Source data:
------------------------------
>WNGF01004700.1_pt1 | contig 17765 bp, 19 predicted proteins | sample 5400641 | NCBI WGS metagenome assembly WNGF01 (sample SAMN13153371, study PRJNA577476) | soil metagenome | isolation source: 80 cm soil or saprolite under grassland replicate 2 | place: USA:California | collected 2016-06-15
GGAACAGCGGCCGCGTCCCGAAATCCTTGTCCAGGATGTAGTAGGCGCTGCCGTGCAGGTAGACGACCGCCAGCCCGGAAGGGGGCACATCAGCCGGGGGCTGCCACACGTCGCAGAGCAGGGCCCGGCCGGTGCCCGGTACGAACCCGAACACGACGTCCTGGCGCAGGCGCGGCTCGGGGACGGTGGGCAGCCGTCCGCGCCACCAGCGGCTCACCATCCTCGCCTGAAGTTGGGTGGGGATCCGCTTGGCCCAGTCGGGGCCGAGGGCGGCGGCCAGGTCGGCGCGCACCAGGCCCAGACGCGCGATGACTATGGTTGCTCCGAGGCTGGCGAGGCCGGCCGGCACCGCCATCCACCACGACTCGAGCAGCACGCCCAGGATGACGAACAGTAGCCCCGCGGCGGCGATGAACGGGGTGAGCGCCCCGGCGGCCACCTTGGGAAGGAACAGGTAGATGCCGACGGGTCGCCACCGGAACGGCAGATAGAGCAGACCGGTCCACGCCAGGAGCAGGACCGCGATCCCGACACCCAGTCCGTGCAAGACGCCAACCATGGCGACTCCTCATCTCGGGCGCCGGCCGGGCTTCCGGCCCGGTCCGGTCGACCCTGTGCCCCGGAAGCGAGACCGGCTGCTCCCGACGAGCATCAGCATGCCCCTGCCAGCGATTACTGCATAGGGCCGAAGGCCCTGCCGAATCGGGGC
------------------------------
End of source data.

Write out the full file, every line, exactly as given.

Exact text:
>WNGF01004700.1_pt1 | contig 17765 bp, 19 predicted proteins | sample 5400641 | NCBI WGS metagenome assembly WNGF01 (sample SAMN13153371, study PRJNA577476) | soil metagenome | isolation source: 80 cm soil or saprolite under grassland replicate 2 | place: USA:California | collected 2016-06-15
GGAACAGCGGCCGCGTCCCGAAATCCTTGTCCAGGATGTAGTAGGCGCTGCCGTGCAGGTAGACGACCGCCAGCCCGGAAGGGGGCACATCAGCCGGGGGCTGCCACACGTCGCAGAGCAGGGCCCGGCCGGTGCCCGGTACGAACCCGAACACGACGTCCTGGCGCAGGCGCGGCTCGGGGACGGTGGGCAGCCGTCCGCGCCACCAGCGGCTCACCATCCTCGCCTGAAGTTGGGTGGGGATCCGCTTGGCCCAGTCGGGGCCGAGGGCGGCGGCCAGGTCGGCGCGCACCAGGCCCAGACGCGCGATGACTATGGTTGCTCCGAGGCTGGCGAGGCCGGCCGGCACCGCCATCCACCACGACTCGAGCAGCACGCCCAGGATGACGAACAGTAGCCCCGCGGCGGCGATGAACGGGGTGAGCGCCCCGGCGGCCACCTTGGGAAGGAACAGGTAGATGCCGACGGGTCGCCACCGGAACGGCAGATAGAGCAGACCGGTCCACGCCAGGAGCAGGACCGCGATCCCGACACCCAGTCCGTGCAAGACGCCAACCATGGCGACTCCTCATCTCGGGCGCCGGCCGGGCTTCCGGCCCGGTCCGGTCGACCCTGTGCCCCGGAAGCGAGACCGGCTGCTCCCGACGAGCATCAGCATGCCCCTGCCAGCGATTACTGCATAGGGCCGAAGGCCCTGCCGAATCGGGGC